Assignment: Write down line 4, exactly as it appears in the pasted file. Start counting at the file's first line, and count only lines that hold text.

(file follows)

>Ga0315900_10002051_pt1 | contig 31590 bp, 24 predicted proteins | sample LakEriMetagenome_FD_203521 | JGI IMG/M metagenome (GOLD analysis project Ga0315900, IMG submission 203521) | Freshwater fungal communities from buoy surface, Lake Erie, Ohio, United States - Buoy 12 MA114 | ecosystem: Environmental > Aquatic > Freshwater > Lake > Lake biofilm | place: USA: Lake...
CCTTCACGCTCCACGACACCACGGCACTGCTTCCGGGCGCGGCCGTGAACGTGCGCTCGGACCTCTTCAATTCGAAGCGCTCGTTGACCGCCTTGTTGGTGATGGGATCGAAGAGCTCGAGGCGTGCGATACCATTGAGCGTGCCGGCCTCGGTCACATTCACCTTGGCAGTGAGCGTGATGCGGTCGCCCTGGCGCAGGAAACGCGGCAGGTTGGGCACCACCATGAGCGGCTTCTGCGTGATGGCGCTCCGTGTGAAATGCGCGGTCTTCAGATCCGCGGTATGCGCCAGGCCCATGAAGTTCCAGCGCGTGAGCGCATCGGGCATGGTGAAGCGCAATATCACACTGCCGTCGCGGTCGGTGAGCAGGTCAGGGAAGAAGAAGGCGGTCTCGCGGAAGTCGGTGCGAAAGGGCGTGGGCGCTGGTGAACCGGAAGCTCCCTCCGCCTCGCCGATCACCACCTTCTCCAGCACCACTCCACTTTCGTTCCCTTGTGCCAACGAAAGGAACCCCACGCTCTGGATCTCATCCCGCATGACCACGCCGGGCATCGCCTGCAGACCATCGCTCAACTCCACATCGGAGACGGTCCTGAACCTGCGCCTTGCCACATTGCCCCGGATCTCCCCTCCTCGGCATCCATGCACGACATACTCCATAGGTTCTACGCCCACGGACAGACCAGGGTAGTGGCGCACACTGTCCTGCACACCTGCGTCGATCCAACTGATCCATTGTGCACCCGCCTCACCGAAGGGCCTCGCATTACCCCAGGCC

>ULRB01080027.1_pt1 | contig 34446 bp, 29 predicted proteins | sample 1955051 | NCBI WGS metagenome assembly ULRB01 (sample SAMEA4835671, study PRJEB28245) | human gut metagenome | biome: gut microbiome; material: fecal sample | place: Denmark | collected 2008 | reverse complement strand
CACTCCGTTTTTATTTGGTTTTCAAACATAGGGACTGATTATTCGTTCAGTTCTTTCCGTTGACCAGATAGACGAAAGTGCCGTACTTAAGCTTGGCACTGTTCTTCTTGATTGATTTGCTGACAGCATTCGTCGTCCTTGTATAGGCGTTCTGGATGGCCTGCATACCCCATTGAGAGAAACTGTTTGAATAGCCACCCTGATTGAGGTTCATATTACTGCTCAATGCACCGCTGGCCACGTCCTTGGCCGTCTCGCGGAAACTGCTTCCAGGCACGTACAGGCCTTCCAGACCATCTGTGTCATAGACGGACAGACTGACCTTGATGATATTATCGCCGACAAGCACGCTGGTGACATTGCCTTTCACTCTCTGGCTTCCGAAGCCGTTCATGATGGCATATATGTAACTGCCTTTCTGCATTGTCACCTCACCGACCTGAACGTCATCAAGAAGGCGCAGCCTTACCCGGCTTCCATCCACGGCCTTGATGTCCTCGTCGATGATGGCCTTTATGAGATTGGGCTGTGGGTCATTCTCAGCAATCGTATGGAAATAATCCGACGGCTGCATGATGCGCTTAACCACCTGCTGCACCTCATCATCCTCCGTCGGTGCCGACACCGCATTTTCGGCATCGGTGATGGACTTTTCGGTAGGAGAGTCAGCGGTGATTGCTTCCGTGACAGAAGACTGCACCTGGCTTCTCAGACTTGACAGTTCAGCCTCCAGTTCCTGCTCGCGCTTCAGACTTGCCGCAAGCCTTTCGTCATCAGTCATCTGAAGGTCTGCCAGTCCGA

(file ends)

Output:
CACTCCGTTTTTATTTGGTTTTCAAACATAGGGACTGATTATTCGTTCAGTTCTTTCCGTTGACCAGATAGACGAAAGTGCCGTACTTAAGCTTGGCACTGTTCTTCTTGATTGATTTGCTGACAGCATTCGTCGTCCTTGTATAGGCGTTCTGGATGGCCTGCATACCCCATTGAGAGAAACTGTTTGAATAGCCACCCTGATTGAGGTTCATATTACTGCTCAATGCACCGCTGGCCACGTCCTTGGCCGTCTCGCGGAAACTGCTTCCAGGCACGTACAGGCCTTCCAGACCATCTGTGTCATAGACGGACAGACTGACCTTGATGATATTATCGCCGACAAGCACGCTGGTGACATTGCCTTTCACTCTCTGGCTTCCGAAGCCGTTCATGATGGCATATATGTAACTGCCTTTCTGCATTGTCACCTCACCGACCTGAACGTCATCAAGAAGGCGCAGCCTTACCCGGCTTCCATCCACGGCCTTGATGTCCTCGTCGATGATGGCCTTTATGAGATTGGGCTGTGGGTCATTCTCAGCAATCGTATGGAAATAATCCGACGGCTGCATGATGCGCTTAACCACCTGCTGCACCTCATCATCCTCCGTCGGTGCCGACACCGCATTTTCGGCATCGGTGATGGACTTTTCGGTAGGAGAGTCAGCGGTGATTGCTTCCGTGACAGAAGACTGCACCTGGCTTCTCAGACTTGACAGTTCAGCCTCCAGTTCCTGCTCGCGCTTCAGACTTGCCGCAAGCCTTTCGTCATCAGTCATCTGAAGGTCTGCCAGTCCGA